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'NYT' Editorial Page Editor Resigns After Op-Ed Backlash


There was news this afternoon of a major shakeup at the New York Times. The newspaper announced that James Bennet has resigned as the editorial page editor. His deputy is being given a different role in the newsroom.

That news comes in the wake of a controversy over the Times decision to run an op-ed last week by U.S. Senator Tom Cotton titled "Send In The Troops." In the piece, the Arkansas Republican urged President Trump to use military force to quell the protests sparked by the killing of George Floyd in police custody in Minneapolis. And joining me now to discuss this is NPR's media correspondent, David Folkenflik.

Hi, David.


MCCAMMON: So, David, why don't you start by telling us about the controversy that led to this resignation.

FOLKENFLIK: So this op-ed was posted online, I believe last Wednesday. And it almost instantly set off a flare and a firestorm, particularly within the Times newsroom. It was in some ways an intentionally provocative, incendiary piece, as it turned out, invited by the Times. Cotton, a conservative Republican, had called for, as you said, the involvement by the president of military to put down a protest, create order, particularly about where they'd been violent.

And a number of New York Times reporters pointed out that there was essentially not only a clash between protesters and police, that the police were seemingly caught on video violating civil liberties of citizens all over the country but also of journalists - that many have been hurt by police and other law enforcement officials operating in sort of a paramilitary way, and this would escalate, essentially, the kinds of risks that journalists were taking.

And additionally, the argument was made by Times journalists that this was, in a sense, beyond the pale - that this was seemingly the advocacy of an extra-legal application of order at the risk of people's rights. I think something like 800 Times journalists ultimately signed a letter of protest. Some tried to organize a bit of a sick-out. This was real, in a sense, rebellion within the newsroom ranks.

MCCAMMON: Of course, this op-ed was written by a sitting U.S. senator. How unusual is it for newsroom journalists to criticize an editorial page editor? I mean, the newspaper has published a lot of controversial pieces over the years.

FOLKENFLIK: Yeah. And there are two things worth noting here, one of which is that the New York Times has policies, as do major - many major journalistic outlets, that say, basically, don't trash your own news organization for the editorial choices they make publicly. You're not supposed to do that on social media. And I've got to say, if you looked on Twitter, Facebook, other places in the 24, 36, 48 hours that ensued, they were all over this on social media.

The second thing is, of course, that what many journalists don't realize - newsrooms and editorial pages operate separately with separate leaders. And at the same time, that was all blurred. They said, this is my brand, my New York Times. It's doing it to us. We don't feel that this represents who we are journalistically even as some of their colleagues, particularly some more veteran journalists, say, we're supposed to be exposing our readers and ourselves to a wide range of thoughts, a wide range of thinking on these topics.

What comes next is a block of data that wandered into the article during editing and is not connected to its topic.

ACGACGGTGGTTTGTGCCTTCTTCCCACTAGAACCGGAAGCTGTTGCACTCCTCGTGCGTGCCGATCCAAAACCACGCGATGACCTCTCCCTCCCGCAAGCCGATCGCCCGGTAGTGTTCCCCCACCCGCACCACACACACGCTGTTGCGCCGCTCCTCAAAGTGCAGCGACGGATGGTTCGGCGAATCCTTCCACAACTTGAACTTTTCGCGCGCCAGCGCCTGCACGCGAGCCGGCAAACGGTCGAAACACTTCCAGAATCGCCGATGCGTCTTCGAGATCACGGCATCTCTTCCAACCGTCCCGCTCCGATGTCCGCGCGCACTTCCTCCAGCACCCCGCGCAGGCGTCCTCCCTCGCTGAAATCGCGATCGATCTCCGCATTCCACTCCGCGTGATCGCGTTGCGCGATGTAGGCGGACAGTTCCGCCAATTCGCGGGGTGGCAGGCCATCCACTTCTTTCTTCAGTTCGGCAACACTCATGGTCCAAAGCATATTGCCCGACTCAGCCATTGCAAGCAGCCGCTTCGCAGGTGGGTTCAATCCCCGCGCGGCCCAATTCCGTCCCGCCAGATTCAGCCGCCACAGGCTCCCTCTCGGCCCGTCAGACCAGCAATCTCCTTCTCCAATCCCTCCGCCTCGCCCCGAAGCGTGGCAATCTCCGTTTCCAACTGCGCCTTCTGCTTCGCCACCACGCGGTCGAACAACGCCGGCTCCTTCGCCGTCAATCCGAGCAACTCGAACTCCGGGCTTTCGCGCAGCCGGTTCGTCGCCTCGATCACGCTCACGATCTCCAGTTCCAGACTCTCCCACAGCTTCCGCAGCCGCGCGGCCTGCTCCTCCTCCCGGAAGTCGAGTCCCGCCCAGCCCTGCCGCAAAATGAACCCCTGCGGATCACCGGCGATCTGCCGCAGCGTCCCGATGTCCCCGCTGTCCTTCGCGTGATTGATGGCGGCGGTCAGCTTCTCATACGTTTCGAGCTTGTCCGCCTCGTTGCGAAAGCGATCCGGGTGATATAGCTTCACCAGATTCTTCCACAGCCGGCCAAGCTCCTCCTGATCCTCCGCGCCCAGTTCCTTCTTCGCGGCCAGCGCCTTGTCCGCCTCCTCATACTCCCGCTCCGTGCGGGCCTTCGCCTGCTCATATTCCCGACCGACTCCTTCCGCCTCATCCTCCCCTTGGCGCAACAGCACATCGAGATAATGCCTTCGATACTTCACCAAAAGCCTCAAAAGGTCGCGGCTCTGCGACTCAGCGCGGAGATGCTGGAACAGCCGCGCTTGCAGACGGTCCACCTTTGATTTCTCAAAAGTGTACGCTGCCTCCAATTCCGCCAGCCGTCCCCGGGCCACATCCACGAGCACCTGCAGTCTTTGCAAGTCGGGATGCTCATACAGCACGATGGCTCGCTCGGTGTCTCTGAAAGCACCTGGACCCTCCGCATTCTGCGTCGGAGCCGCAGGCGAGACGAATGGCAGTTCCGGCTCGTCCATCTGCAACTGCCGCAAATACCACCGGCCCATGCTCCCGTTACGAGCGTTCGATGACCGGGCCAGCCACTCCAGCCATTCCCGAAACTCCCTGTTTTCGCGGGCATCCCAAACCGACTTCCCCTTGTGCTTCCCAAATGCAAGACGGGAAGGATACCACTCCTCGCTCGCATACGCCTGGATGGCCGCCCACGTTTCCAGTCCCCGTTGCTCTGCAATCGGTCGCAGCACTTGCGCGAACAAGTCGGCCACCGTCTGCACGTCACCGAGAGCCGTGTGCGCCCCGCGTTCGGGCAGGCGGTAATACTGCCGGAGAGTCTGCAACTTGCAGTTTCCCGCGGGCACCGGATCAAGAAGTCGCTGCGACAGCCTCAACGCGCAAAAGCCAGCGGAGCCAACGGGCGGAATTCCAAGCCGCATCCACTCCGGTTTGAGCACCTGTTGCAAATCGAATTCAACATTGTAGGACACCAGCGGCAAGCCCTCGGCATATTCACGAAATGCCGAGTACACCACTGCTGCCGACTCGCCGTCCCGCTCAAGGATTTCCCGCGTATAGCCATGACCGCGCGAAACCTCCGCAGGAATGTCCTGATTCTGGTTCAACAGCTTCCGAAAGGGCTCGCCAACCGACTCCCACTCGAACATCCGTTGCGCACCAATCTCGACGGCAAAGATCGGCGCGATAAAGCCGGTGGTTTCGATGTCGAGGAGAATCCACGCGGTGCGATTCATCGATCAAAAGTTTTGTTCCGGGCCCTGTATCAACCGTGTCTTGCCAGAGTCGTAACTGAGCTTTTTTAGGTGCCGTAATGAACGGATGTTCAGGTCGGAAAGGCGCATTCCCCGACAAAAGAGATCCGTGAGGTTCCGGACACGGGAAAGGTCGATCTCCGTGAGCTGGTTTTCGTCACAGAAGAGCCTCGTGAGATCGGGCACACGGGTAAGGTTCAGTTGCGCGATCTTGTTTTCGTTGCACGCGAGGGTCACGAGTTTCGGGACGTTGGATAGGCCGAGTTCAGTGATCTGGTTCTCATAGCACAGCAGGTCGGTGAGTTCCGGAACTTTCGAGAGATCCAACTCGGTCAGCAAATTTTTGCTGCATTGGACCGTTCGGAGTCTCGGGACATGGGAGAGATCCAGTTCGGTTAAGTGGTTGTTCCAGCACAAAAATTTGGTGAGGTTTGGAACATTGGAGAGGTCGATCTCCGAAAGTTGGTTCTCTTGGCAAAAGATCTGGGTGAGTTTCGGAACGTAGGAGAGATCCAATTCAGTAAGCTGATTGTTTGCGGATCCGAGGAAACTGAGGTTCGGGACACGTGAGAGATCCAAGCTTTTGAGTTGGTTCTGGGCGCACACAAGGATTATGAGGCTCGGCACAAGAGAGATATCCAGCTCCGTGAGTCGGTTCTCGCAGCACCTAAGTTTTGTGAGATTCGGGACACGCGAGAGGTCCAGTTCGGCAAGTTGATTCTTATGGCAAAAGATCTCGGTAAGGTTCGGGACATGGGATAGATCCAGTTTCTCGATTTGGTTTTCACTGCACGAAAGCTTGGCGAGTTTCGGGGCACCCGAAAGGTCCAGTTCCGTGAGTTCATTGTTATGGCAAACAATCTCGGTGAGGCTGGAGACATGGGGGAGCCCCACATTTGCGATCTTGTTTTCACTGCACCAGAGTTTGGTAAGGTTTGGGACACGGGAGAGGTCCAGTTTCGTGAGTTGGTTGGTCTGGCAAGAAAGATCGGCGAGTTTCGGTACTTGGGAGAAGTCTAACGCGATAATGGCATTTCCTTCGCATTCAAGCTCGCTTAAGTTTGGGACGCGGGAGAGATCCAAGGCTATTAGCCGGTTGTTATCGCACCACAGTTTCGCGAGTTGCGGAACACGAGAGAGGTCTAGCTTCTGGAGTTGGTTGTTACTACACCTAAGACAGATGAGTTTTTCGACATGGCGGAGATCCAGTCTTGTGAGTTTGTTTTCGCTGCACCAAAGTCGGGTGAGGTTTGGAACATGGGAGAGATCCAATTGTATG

MCCAMMON: And just a few days ago, Bennet and The Times publisher, A.G. Sulzberger, were defending the op-ed. What's changed?

FOLKENFLIK: It's head-spinning. And what's changed was it wasn't tenable within the newsroom. A.G. Sulzberger is the scion. It's his family which has led the New York Times, one way or the other, for essentially a century. He needed to show the newsroom that he heard it, particularly on issues of race and racial justice. James Bennet had aspirations to lead the news pages to succeed Dean Bennett (ph). That wasn't going to happen. What happened is that they realized they'd lost the newsroom over this, whether or not you agree with them on the merits.

MCCAMMON: And briefly, who's taking over now, David, for the New York Times editorial page? And what kind of pressure do they face?

FOLKENFLIK: A senior deputy named Katie Kingsbury comes in. She's a Pulitzer winner herself, a veteran of the Boston Globe who arrived a few years ago, just a year after James Bennet himself. Bennet's four-year run at the time showed his ambitions in expanding the number of voices and the range of voices proved in some ways to conflict with some of the expectations of both the readership and the very journalists working across the hall in the newsroom itself.

MCCAMMON: That's NPR media correspondent David Folkenflik.

Thanks, David.

FOLKENFLIK: You bet. Transcript provided by NPR, Copyright NPR.

David Folkenflik was described by Geraldo Rivera of Fox News as "a really weak-kneed, backstabbing, sweaty-palmed reporter." Others have been kinder. The Columbia Journalism Review, for example, once gave him a "laurel" for reporting that immediately led the U.S. military to institute safety measures for journalists in Baghdad.